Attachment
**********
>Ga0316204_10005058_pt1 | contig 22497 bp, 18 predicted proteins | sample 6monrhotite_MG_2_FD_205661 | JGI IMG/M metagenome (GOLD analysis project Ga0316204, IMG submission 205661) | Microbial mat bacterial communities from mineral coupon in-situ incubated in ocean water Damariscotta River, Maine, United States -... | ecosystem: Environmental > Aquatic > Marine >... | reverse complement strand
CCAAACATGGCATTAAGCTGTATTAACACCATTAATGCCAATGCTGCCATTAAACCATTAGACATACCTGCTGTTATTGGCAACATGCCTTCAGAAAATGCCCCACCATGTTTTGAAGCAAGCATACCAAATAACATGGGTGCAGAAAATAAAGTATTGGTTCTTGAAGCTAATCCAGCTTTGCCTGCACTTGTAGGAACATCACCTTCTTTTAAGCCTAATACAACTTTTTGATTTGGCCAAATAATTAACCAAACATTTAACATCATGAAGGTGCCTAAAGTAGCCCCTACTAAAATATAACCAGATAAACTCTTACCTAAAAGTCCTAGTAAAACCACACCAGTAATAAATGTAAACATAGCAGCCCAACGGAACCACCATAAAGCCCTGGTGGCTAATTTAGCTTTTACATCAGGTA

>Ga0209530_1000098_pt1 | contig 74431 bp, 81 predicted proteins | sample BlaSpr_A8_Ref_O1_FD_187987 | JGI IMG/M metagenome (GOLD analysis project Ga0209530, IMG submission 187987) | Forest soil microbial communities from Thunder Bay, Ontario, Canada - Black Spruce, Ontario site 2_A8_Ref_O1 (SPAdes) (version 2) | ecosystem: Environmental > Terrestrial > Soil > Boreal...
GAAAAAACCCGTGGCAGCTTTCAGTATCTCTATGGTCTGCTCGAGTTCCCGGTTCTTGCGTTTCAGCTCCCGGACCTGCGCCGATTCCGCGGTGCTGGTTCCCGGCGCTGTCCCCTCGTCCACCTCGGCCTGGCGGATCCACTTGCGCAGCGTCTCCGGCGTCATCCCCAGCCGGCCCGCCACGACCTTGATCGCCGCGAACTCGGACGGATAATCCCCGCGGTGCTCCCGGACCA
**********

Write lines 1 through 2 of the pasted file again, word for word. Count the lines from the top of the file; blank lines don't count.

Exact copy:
>Ga0316204_10005058_pt1 | contig 22497 bp, 18 predicted proteins | sample 6monrhotite_MG_2_FD_205661 | JGI IMG/M metagenome (GOLD analysis project Ga0316204, IMG submission 205661) | Microbial mat bacterial communities from mineral coupon in-situ incubated in ocean water Damariscotta River, Maine, United States -... | ecosystem: Environmental > Aquatic > Marine >... | reverse complement strand
CCAAACATGGCATTAAGCTGTATTAACACCATTAATGCCAATGCTGCCATTAAACCATTAGACATACCTGCTGTTATTGGCAACATGCCTTCAGAAAATGCCCCACCATGTTTTGAAGCAAGCATACCAAATAACATGGGTGCAGAAAATAAAGTATTGGTTCTTGAAGCTAATCCAGCTTTGCCTGCACTTGTAGGAACATCACCTTCTTTTAAGCCTAATACAACTTTTTGATTTGGCCAAATAATTAACCAAACATTTAACATCATGAAGGTGCCTAAAGTAGCCCCTACTAAAATATAACCAGATAAACTCTTACCTAAAAGTCCTAGTAAAACCACACCAGTAATAAATGTAAACATAGCAGCCCAACGGAACCACCATAAAGCCCTGGTGGCTAATTTAGCTTTTACATCAGGTA